“She’ll be excellent, based on my assessment of her,” Adina said seriously. “She knows how to carry out orders, quietly, without a lot of fuss. Once she gets a bit more into it, we’ll thank Chaya Schuck for the extra pair of hands she landed us with.”
“So that’s it. I need to speak to you about her payment, Ima. Chaya arranged it with you, didn’t she?”
“Do me a favor, Malky; talk about Levinsky’s wage slip later, okay?” Yael Braun, who was sitting there as though the principal’s office belonged to her, looked like someone who had been interrupted by trivialities during an important discussion. “But I’m also seeing how great her help is, now that there’s so much pressure around here. Except for a little glitch yesterday, she really is terrific.” Yael lowered her eyes to the pair of half-empty coffee cups that still sat on the broad desk, and seemed ready to continue the sentence she’d begun before Malka had come into the room.
“Sure, small glitch,” Malka retorted, turning to the door. “That cost us a mere two hundred forty shekel.” She went into the main office without giving Yael a chance to respond.
Did I think for a second that Ima’s pet would blush, stammer, or apologize? I’m sure she doesn’t even understand the barb. In her eyes, whatever the Overnight entails is holy and unquestionably necessary, and without it, there’s no Overnight. Expensive labels are gone? There’ll be new ones, no matter how much they cost. The campus demanded a stay of at least three nights? So the Overnight gets extended, and it makes no difference that all the other schools in the city suffice with two nights for their Overnights. The heads are disappointed that the theme song playback didn’t come out as nice as they had planned? She’ll persuade Ima to pay for two more studio hours and record it all over again.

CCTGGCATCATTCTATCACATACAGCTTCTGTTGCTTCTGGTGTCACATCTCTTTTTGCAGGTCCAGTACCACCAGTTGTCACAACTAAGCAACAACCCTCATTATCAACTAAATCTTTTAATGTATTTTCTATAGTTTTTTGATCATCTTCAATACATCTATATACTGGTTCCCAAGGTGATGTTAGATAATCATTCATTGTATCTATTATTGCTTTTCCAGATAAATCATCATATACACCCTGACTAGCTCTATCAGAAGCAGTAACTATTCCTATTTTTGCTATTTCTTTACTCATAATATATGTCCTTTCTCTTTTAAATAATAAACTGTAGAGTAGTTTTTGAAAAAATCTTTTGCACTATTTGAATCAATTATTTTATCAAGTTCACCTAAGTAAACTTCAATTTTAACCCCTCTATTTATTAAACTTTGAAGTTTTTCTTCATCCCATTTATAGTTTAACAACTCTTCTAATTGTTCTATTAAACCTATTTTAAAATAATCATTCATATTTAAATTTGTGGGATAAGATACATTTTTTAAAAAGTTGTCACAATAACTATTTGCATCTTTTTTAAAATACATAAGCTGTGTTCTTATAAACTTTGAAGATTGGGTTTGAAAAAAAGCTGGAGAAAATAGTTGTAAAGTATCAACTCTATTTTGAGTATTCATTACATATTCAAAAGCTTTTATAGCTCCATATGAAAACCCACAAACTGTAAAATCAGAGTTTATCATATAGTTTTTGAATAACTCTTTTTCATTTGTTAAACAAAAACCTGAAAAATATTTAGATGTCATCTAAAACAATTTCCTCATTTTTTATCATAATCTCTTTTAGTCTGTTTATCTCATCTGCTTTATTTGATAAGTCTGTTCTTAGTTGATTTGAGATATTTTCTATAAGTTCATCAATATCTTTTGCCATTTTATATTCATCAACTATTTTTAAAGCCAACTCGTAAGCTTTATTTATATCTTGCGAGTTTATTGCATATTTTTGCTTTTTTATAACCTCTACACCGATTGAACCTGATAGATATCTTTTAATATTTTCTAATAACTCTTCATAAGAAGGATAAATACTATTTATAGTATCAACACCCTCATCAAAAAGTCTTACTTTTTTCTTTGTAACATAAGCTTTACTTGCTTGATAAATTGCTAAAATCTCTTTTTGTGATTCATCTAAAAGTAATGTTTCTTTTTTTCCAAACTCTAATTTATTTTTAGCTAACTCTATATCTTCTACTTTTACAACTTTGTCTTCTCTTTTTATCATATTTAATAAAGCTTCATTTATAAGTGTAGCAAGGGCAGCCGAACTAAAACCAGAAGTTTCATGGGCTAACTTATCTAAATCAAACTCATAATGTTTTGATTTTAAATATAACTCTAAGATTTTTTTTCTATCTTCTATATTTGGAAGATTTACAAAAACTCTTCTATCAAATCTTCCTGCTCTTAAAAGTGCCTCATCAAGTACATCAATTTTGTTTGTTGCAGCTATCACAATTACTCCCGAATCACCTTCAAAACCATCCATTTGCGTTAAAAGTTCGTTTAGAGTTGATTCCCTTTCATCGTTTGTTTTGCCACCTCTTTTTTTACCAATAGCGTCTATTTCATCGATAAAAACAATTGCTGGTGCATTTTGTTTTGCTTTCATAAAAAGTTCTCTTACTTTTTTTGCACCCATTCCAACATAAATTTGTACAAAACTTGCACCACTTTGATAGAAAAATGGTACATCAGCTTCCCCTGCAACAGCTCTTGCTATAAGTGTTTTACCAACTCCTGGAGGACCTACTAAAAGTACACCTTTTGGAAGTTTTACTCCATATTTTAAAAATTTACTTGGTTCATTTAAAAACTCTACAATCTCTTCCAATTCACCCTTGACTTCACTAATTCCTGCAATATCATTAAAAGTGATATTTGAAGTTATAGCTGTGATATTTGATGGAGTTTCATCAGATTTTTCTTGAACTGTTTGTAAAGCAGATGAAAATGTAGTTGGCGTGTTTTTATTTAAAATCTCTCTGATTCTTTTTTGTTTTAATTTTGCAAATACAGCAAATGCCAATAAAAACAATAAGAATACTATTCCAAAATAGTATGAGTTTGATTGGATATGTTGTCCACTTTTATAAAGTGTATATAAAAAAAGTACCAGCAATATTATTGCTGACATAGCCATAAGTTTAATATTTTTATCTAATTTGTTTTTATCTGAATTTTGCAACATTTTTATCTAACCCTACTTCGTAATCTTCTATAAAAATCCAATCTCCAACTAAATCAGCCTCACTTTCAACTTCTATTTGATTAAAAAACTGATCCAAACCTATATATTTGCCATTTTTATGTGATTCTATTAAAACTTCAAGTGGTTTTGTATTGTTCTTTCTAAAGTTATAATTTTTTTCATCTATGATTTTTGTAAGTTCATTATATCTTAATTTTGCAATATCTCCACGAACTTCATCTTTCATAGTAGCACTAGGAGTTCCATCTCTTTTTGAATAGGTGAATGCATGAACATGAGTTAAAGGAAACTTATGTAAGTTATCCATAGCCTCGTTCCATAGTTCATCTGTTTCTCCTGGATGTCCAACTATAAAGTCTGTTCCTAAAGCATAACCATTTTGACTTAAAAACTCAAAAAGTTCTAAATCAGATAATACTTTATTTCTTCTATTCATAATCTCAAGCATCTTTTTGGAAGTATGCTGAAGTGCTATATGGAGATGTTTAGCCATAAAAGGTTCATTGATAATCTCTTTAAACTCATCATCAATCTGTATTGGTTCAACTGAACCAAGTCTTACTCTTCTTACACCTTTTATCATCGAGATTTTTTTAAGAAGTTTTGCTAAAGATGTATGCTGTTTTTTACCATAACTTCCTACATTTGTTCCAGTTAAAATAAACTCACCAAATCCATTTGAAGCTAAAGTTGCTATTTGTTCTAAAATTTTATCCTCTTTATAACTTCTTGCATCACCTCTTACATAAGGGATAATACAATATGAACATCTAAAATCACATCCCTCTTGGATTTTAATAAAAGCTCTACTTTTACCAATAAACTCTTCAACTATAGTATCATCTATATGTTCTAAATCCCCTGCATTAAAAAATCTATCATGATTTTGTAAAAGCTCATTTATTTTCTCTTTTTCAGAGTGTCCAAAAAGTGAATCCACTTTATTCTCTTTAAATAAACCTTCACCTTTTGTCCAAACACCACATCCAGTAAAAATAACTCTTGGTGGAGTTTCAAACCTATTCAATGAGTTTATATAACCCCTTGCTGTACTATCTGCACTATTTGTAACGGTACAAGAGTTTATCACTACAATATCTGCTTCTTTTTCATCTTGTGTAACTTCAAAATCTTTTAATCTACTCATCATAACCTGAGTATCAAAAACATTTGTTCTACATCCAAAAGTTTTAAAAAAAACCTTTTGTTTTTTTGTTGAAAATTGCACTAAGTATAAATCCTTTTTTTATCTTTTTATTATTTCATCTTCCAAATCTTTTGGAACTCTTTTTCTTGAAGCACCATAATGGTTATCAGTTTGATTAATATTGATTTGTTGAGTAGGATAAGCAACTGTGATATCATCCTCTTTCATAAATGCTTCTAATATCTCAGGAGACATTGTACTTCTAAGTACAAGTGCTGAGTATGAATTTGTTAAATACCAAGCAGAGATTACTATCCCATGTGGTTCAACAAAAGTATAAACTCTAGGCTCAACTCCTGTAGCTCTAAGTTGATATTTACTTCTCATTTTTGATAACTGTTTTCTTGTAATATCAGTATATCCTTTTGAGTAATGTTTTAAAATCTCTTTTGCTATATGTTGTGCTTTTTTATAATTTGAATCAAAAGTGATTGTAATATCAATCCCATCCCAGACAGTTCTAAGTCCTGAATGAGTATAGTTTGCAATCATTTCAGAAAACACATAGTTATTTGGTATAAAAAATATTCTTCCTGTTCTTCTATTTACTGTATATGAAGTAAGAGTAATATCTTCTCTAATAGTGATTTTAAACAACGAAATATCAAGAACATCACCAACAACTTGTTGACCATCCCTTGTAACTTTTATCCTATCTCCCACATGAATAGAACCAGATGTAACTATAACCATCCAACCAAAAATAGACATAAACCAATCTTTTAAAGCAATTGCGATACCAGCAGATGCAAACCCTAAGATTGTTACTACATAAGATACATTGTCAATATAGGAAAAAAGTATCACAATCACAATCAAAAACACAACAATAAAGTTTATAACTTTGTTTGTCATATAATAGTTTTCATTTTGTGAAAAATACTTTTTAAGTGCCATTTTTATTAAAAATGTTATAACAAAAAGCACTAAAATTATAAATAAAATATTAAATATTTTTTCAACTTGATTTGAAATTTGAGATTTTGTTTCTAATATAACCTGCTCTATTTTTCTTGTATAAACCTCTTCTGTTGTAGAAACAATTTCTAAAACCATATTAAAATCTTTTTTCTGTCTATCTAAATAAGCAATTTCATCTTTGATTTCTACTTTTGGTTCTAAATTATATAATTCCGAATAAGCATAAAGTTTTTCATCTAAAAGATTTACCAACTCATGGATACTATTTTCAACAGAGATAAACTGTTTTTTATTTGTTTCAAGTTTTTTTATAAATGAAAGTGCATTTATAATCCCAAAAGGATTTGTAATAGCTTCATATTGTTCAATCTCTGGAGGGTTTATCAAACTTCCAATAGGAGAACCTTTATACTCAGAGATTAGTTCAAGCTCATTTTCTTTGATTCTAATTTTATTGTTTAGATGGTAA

More than fifteen years had passed since Yael, the daughter of one of the prominent board members, had taken the school by a storm. The closeness in her and Malka’s ages made it only natural that they would become friends, and indeed, they had. But sometimes, Yael could be so maddening that Malka felt like giving up all her responsibilities and everything else she had at the school—including her own mother—and leaving it all to Yael.
Malka stopped and turned around. Yaffa Levinsky was standing behind her, wearing that same bashful smile that they’d become familiar with over the past day and a half.
“The custodian left to do errands, but they forgot to give him the mail to take to the post office. The secretary wants to know if I should go instead.”
“Do you know where the post office is?” Malka glanced at the secretary’s desk. The four envelopes she’d pleaded that they send out urgently that day were still sitting there. It was almost twelve; if they missed the time when the mailboxes were emptied, it would all have to wait for tomorrow.
“The secretary explained to me where it is.”
“Go into the post office itself so they use their stamper for the envelopes instead of just sticking on stamps, okay? And tell them that you’re from the school. We have an arrangement with them.”